Inefficient internal structures costing businesses

 

A recent study from Deloitte has highlighted just how costly it can be for businesses to have ineffective internal processes, creating a large cost as companies attempt to administer their own procedures.

In fact, Deloitte estimates that the cost of compliance for firms across Australia has reached $155 billion a year, as organisations implement processes that are holding back their productivity.

Of this cost, $21 billion is coming from companies creating and administering new rules, while $134 billion comes from compliance costs. In terms of time, this is equivalent to every worker in Australia spending eight weeks a year working solely on completing internal processes.

Among the main reasons for this high cost is that companies are regularly creating new rules that overlap with existing guidelines, creating an ever increasing network of different processes that affect productivity.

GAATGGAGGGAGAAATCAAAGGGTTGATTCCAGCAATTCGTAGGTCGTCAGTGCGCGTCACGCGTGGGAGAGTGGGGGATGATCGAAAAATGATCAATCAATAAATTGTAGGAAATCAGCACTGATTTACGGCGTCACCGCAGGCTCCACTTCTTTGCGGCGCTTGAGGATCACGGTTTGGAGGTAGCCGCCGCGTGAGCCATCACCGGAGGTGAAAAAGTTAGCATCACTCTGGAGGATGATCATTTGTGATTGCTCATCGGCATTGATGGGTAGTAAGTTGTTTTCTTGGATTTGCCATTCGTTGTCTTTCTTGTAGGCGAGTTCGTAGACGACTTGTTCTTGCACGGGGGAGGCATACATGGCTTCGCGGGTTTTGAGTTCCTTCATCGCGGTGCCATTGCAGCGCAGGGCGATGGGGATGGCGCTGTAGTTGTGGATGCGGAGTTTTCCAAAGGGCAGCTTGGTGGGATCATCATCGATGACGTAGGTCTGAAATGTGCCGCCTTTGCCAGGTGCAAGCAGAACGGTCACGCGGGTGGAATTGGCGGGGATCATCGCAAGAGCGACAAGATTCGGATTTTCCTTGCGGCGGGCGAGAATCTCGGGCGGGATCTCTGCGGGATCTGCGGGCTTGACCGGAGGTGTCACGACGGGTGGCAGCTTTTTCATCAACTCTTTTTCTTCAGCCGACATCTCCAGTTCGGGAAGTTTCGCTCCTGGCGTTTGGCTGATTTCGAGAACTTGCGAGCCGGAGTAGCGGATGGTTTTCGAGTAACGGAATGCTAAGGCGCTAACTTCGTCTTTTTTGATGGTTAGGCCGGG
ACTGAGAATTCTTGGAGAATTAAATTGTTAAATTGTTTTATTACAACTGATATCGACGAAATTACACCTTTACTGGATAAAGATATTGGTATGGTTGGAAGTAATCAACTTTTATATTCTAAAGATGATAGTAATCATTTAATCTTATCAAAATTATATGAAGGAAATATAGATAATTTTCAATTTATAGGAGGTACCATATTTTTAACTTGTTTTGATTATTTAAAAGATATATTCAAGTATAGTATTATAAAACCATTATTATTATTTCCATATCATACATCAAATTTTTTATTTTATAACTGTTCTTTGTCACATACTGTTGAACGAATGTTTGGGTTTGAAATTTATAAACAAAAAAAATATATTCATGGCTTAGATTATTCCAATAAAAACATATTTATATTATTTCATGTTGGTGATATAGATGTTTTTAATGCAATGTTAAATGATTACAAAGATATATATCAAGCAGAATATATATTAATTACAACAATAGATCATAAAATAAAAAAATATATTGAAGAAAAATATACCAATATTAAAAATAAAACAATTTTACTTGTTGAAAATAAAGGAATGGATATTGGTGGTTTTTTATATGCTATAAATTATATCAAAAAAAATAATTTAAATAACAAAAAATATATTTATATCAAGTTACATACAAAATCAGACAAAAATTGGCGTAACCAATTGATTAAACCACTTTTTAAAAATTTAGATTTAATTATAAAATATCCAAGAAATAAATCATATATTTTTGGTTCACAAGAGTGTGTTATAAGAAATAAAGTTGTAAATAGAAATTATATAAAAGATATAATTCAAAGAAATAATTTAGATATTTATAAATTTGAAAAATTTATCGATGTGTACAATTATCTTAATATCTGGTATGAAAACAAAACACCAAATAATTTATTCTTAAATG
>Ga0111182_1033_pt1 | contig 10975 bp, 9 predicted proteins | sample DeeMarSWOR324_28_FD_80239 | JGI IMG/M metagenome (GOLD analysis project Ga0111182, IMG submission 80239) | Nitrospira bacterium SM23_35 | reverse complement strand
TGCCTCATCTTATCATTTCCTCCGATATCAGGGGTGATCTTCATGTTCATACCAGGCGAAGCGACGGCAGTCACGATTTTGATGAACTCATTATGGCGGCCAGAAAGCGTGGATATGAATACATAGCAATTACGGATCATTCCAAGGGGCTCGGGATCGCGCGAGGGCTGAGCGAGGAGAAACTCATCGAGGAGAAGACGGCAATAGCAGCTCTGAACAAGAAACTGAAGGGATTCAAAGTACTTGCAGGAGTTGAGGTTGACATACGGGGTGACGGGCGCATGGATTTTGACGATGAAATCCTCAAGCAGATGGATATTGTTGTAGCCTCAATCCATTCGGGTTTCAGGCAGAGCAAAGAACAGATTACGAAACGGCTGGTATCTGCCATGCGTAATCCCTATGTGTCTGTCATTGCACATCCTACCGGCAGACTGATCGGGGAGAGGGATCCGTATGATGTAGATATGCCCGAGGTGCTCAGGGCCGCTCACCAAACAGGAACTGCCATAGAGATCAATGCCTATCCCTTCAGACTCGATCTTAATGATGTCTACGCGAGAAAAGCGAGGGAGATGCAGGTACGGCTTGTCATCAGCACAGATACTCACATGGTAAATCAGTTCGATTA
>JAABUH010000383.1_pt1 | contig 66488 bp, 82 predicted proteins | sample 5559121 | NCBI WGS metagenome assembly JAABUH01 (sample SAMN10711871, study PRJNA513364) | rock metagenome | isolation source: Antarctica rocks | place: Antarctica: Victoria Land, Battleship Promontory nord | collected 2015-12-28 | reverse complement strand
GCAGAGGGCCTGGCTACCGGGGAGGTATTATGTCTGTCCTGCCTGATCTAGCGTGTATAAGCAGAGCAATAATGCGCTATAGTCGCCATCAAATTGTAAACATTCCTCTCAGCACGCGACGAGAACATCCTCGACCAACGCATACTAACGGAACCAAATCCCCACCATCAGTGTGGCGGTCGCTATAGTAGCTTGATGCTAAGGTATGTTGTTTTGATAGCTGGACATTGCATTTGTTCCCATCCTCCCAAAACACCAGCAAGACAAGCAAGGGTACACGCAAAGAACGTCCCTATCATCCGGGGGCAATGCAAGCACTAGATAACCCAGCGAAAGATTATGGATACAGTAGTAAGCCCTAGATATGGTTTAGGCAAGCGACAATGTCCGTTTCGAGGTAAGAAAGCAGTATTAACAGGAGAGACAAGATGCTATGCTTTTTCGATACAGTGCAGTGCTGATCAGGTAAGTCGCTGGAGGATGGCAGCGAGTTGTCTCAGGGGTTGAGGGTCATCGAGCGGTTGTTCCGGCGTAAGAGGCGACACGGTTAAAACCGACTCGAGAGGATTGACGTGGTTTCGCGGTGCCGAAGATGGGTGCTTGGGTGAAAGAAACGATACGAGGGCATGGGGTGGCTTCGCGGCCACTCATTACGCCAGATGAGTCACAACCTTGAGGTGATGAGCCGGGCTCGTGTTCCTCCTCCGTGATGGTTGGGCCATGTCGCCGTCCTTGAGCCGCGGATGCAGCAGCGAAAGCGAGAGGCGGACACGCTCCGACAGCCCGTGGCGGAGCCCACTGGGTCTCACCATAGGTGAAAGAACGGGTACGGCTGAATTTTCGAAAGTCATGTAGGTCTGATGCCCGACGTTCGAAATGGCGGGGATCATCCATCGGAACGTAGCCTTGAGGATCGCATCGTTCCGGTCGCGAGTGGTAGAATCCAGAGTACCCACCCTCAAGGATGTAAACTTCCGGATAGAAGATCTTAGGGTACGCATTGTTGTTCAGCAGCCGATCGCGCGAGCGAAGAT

Deloitte also pointed to the impact technology can have on existing rules. Rather than review a company’s processes following the integration of new technology, many are simply leaving these rules in place, curtailing the positive influence technology can have on productivity.

One solution to this issue of excessive internal rules is to use business management software that can collate and rationalise these different processes. This software can make it easy for companies to keep track of their performance and better understand the areas where productivity is slipping.

Gerhard Vorster, Deloitte’s chief strategy officer, also suggested that businesses need to do more to work with staff to find processes that are slowing them down.

“Individual businesses need to unlock the profit potential they’ve tied up in their own red tape,” said Mr Vorster.

“The pay offs to better rules have the potential to be a big driver of gains in productivity, as well as our living standards.”

With such significant savings possible for companies that take a serious approach to their internal processes, the comparative advantage of removing these unnecessary rules will only increase with time.